NASHVILLE, Tenn. (WTVF) — Hundreds of people took part in a protest with a prayer worship service in Public Square Park on Sunday afternoon.
The "Let Us Worship" service was led by a group that travels the country saying that the church will not be silenced.
"We travel from city to city leading worship. After the pandemic, people are locked down, churches are closed," said Charles Karuku with International Outreach Chruch. "This gives people an opportunity to come out and worship God in an atmosphere like this."
The movement was created by Sean Feucht, a California religious leader, who said the freedom to worship has come under attack because churches have closed amid the ongoing health crisis.
The group has held similar events in other cities including Atlanta and Charleston, South Carolina. Upcoming events are planned in Kansas City, Pittsburgh, and Washington D.C.
On Monday morning, the Metro Public Health Department said it would be investigating the event, in which attendees were largely mask-less. MPHD said event organizers did not submit an application for a gathering of its size.
Under Metro's phase three restrictions, gatherings of up to 500 people can be held, but only with an approved safety plan.
Below is the full statement from MPHD:
"The Metro Public Health Department is working with other Metro Departments to investigate the event that took place Sunday in front of the Metro Courthouse. The event organizer did not submit an application to the Health Department or permit application to any Metro department. We have worked very hard to slow the spread of COVID by taking a measured approach to protect the community. The Health Department is very concerned by the actions that took place at the event and we are investigating and will pursue appropriate penalties against the organizer."
Interim Metro Nashville Police Chief John Drake released the following statement Monday afternoon:
At a time when Nashville has been making real progress at controlling the spread of the coronavirus, I am greatly disappointed that the organizer of Sunday’s event and those in attendance did not better prioritize their health and the health of others through social distancing and the wearing of face coverings. Personal responsibility is a necessity regardless of the purpose for a public event.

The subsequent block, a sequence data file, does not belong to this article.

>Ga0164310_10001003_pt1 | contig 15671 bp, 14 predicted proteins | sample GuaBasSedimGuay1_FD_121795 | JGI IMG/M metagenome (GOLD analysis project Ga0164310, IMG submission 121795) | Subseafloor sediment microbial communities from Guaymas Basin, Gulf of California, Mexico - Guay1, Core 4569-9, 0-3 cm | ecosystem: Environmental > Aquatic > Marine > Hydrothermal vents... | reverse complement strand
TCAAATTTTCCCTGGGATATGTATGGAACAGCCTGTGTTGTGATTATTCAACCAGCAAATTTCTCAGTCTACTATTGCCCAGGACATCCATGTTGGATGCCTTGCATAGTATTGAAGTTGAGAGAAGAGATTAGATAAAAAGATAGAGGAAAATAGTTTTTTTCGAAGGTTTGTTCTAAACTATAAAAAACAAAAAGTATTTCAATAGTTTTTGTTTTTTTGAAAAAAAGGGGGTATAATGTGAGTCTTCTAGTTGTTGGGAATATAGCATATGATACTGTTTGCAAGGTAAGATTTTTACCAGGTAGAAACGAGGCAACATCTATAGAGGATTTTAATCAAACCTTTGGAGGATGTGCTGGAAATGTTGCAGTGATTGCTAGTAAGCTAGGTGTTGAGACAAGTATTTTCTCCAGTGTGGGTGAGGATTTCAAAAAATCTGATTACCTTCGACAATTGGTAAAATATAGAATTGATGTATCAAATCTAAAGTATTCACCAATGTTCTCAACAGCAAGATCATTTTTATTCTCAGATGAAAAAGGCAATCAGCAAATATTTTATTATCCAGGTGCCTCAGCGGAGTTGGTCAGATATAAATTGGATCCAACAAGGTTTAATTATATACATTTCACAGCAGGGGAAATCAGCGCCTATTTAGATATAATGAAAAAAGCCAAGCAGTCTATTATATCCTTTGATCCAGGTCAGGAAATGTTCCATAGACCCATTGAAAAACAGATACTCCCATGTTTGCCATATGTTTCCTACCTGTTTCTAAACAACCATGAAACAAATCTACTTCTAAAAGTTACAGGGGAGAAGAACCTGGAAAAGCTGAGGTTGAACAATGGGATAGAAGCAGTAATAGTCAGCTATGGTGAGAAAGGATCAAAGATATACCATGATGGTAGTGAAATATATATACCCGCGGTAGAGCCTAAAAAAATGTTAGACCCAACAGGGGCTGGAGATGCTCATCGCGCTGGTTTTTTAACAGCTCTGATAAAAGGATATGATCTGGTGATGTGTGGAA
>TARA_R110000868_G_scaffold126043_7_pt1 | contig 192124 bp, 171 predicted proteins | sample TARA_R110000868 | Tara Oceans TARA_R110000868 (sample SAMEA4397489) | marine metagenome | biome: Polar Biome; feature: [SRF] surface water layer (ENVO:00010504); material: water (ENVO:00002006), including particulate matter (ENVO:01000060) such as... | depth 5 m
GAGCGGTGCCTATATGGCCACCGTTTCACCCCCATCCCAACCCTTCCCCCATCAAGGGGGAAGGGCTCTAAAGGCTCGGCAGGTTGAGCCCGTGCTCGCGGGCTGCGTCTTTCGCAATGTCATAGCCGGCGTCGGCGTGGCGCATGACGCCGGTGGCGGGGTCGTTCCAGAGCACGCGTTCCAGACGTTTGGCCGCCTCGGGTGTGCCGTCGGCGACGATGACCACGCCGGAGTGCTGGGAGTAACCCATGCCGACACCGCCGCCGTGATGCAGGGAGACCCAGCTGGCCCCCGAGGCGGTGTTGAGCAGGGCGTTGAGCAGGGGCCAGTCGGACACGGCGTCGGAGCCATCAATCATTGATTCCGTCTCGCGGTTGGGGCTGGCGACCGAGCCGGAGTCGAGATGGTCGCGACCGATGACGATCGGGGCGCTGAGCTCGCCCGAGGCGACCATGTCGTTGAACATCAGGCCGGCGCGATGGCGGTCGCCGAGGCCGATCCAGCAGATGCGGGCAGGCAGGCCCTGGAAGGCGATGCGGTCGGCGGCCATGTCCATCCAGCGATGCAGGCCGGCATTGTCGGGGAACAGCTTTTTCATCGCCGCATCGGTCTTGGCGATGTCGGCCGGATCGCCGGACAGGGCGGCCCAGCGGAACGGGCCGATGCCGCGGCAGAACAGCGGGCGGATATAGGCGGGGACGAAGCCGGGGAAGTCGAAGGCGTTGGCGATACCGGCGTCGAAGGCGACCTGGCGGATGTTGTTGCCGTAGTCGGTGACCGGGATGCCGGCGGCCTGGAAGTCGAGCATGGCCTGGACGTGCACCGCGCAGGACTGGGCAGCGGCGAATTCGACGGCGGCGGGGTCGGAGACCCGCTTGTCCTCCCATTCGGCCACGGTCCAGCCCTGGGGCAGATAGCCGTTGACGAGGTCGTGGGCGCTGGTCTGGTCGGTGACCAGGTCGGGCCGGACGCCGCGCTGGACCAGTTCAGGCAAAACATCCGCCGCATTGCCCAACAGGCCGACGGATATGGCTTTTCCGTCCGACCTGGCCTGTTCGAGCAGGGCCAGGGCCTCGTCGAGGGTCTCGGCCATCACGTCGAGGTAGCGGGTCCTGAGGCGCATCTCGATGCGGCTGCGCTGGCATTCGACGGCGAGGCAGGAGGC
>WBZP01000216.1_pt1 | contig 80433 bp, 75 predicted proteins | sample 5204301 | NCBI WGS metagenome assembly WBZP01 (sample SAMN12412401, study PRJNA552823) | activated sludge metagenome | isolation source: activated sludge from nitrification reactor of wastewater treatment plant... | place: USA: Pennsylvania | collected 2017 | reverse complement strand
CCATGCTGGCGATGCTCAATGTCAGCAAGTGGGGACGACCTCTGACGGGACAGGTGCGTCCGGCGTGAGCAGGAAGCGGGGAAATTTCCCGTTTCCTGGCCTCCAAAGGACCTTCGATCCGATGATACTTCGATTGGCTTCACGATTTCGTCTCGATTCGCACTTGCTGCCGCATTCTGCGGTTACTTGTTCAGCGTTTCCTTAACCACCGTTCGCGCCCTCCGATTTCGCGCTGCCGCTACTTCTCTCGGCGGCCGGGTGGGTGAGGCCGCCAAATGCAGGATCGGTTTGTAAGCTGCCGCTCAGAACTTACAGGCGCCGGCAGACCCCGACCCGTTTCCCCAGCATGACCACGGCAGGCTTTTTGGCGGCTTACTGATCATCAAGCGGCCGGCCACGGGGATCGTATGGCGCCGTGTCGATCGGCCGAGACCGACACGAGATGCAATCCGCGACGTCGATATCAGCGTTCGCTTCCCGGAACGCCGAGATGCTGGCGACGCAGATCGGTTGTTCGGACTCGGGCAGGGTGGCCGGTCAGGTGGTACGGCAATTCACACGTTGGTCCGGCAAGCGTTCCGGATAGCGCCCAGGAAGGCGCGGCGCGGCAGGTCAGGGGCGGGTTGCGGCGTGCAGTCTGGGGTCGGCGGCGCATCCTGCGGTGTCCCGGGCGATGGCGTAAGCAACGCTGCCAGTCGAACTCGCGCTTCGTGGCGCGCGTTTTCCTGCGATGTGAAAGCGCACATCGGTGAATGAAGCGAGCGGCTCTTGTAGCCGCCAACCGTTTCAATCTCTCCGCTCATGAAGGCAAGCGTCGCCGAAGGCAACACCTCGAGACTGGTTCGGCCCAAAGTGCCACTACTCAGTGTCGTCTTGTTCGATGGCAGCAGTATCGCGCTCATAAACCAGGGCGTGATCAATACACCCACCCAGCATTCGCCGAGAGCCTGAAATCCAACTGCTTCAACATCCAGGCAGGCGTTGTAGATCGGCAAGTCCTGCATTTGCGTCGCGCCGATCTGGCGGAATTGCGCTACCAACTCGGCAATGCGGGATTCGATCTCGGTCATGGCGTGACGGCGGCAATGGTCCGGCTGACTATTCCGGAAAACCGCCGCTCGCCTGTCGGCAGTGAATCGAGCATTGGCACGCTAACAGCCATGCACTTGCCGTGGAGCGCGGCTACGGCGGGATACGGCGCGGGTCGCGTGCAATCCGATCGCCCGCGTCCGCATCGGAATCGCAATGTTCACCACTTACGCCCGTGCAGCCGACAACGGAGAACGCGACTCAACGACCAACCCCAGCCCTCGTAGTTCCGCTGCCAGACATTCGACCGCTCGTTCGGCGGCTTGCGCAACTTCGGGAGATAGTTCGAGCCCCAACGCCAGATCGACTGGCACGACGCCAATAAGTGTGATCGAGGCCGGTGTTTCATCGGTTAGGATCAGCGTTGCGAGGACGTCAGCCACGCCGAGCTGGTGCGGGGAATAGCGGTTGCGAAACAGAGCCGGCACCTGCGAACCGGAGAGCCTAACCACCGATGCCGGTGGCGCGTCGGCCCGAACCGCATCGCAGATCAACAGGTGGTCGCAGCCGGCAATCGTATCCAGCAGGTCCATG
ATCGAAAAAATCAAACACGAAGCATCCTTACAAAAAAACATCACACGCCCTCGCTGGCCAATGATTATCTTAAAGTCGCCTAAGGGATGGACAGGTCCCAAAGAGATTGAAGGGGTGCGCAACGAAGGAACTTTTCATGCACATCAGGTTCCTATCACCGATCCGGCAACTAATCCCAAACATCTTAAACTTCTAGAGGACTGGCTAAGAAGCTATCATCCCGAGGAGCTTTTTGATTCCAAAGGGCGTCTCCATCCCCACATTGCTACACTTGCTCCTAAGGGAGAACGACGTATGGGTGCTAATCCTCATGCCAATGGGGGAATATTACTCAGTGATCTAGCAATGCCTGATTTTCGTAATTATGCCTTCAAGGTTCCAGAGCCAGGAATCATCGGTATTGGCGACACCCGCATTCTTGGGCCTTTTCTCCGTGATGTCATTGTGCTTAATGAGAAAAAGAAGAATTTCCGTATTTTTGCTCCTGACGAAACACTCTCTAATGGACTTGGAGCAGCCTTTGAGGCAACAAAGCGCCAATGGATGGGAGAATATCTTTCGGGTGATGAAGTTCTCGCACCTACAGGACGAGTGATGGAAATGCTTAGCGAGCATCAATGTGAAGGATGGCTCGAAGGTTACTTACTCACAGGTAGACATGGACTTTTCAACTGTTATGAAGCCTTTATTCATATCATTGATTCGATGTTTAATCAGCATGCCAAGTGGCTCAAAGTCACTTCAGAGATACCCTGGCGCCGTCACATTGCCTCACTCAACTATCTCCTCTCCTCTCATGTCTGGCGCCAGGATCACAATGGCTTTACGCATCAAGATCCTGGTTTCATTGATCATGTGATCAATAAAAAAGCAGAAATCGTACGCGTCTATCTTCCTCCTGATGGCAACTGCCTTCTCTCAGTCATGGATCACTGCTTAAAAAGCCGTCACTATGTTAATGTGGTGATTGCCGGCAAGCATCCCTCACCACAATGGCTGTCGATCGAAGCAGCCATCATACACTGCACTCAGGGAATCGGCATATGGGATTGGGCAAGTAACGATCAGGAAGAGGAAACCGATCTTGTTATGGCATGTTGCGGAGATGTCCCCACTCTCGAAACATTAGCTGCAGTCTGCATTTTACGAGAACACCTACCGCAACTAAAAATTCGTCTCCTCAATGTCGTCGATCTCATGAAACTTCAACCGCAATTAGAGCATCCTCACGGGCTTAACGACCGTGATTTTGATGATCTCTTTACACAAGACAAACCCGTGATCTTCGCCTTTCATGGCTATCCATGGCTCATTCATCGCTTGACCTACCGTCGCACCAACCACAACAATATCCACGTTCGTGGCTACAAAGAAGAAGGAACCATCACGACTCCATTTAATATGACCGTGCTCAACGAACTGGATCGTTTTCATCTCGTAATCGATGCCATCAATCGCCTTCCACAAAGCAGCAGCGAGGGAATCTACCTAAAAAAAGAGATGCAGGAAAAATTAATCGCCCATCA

The organizers of Sunday’s religious event did not have any advance communication with the MNPD, and the police department was not present. Going forward, the police department will work with its Metro government partners, including the Health Department, to more effectively facilitate proactive contact with any future event organizers to explain Nashville’s public health and safety expectations. We are also reviewing Sunday’s event along with the Metro Health Department.
Dr. David Aronoff, an infectious disease expert at Vanderbilt University Medical center called the event "irresponsible."
"When we see pictures from large groups not wearing face masks, being crowded together, and singing or shouting, that really isn't prudent right now, and is contributing to this pandemic," said Dr. Aronoff.
He recommended anyone who attended the rally get tested for COVID-19 in the next five to 10 days.
"If you were at that event, you should lay low and stay home and wear a face covering," said Dr. Aronoff. "Also, keep your distance from others and maintain good hand hygiene."
While the event was held outdoors, Dr. Aronoff said with a large number of people singing and shouting without masks, there are concerns about the virus spreading.
"In the future, I would like to see this group take precautions that will help protect people who attend their events, and their families."